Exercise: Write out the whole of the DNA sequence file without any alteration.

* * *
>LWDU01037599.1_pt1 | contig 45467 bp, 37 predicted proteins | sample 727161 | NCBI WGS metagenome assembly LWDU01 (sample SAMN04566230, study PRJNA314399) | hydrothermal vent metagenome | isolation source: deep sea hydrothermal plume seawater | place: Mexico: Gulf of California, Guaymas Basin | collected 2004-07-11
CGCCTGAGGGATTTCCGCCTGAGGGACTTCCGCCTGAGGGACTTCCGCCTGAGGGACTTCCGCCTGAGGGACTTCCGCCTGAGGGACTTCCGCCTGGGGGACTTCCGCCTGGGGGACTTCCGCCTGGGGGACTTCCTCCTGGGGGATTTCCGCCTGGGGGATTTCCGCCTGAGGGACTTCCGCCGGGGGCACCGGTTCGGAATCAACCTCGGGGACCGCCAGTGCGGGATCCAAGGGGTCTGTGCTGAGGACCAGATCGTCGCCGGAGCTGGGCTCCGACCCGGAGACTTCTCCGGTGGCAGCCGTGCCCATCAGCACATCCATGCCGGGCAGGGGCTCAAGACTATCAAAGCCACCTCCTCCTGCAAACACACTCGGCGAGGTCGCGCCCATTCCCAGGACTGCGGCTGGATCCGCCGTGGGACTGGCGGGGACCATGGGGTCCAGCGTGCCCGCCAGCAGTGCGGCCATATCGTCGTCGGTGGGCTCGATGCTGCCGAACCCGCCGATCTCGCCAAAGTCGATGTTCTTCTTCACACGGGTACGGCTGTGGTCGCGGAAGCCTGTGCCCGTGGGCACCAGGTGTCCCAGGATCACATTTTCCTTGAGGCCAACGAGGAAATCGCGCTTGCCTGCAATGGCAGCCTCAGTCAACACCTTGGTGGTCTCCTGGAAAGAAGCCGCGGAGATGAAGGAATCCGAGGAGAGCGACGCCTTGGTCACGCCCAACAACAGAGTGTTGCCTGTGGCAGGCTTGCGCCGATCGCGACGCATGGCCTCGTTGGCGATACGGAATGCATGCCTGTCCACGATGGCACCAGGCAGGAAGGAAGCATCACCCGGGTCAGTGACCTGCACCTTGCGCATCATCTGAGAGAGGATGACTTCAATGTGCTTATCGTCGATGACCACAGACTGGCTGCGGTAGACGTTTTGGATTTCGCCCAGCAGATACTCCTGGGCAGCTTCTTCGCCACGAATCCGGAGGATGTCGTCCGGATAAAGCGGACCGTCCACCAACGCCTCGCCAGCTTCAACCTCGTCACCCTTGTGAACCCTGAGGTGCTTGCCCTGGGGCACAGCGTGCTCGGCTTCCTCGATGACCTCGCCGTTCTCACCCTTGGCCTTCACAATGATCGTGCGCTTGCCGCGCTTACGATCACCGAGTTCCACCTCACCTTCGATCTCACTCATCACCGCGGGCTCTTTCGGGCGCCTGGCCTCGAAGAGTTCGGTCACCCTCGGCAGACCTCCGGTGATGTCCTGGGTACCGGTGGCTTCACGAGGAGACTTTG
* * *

>LWDU01037599.1_pt1 | contig 45467 bp, 37 predicted proteins | sample 727161 | NCBI WGS metagenome assembly LWDU01 (sample SAMN04566230, study PRJNA314399) | hydrothermal vent metagenome | isolation source: deep sea hydrothermal plume seawater | place: Mexico: Gulf of California, Guaymas Basin | collected 2004-07-11
CGCCTGAGGGATTTCCGCCTGAGGGACTTCCGCCTGAGGGACTTCCGCCTGAGGGACTTCCGCCTGAGGGACTTCCGCCTGAGGGACTTCCGCCTGGGGGACTTCCGCCTGGGGGACTTCCGCCTGGGGGACTTCCTCCTGGGGGATTTCCGCCTGGGGGATTTCCGCCTGAGGGACTTCCGCCGGGGGCACCGGTTCGGAATCAACCTCGGGGACCGCCAGTGCGGGATCCAAGGGGTCTGTGCTGAGGACCAGATCGTCGCCGGAGCTGGGCTCCGACCCGGAGACTTCTCCGGTGGCAGCCGTGCCCATCAGCACATCCATGCCGGGCAGGGGCTCAAGACTATCAAAGCCACCTCCTCCTGCAAACACACTCGGCGAGGTCGCGCCCATTCCCAGGACTGCGGCTGGATCCGCCGTGGGACTGGCGGGGACCATGGGGTCCAGCGTGCCCGCCAGCAGTGCGGCCATATCGTCGTCGGTGGGCTCGATGCTGCCGAACCCGCCGATCTCGCCAAAGTCGATGTTCTTCTTCACACGGGTACGGCTGTGGTCGCGGAAGCCTGTGCCCGTGGGCACCAGGTGTCCCAGGATCACATTTTCCTTGAGGCCAACGAGGAAATCGCGCTTGCCTGCAATGGCAGCCTCAGTCAACACCTTGGTGGTCTCCTGGAAAGAAGCCGCGGAGATGAAGGAATCCGAGGAGAGCGACGCCTTGGTCACGCCCAACAACAGAGTGTTGCCTGTGGCAGGCTTGCGCCGATCGCGACGCATGGCCTCGTTGGCGATACGGAATGCATGCCTGTCCACGATGGCACCAGGCAGGAAGGAAGCATCACCCGGGTCAGTGACCTGCACCTTGCGCATCATCTGAGAGAGGATGACTTCAATGTGCTTATCGTCGATGACCACAGACTGGCTGCGGTAGACGTTTTGGATTTCGCCCAGCAGATACTCCTGGGCAGCTTCTTCGCCACGAATCCGGAGGATGTCGTCCGGATAAAGCGGACCGTCCACCAACGCCTCGCCAGCTTCAACCTCGTCACCCTTGTGAACCCTGAGGTGCTTGCCCTGGGGCACAGCGTGCTCGGCTTCCTCGATGACCTCGCCGTTCTCACCCTTGGCCTTCACAATGATCGTGCGCTTGCCGCGCTTACGATCACCGAGTTCCACCTCACCTTCGATCTCACTCATCACCGCGGGCTCTTTCGGGCGCCTGGCCTCGAAGAGTTCGGTCACCCTCGGCAGACCTCCGGTGATGTCCTGGGTACCGGTGGCTTCACGAGGAGACTTTG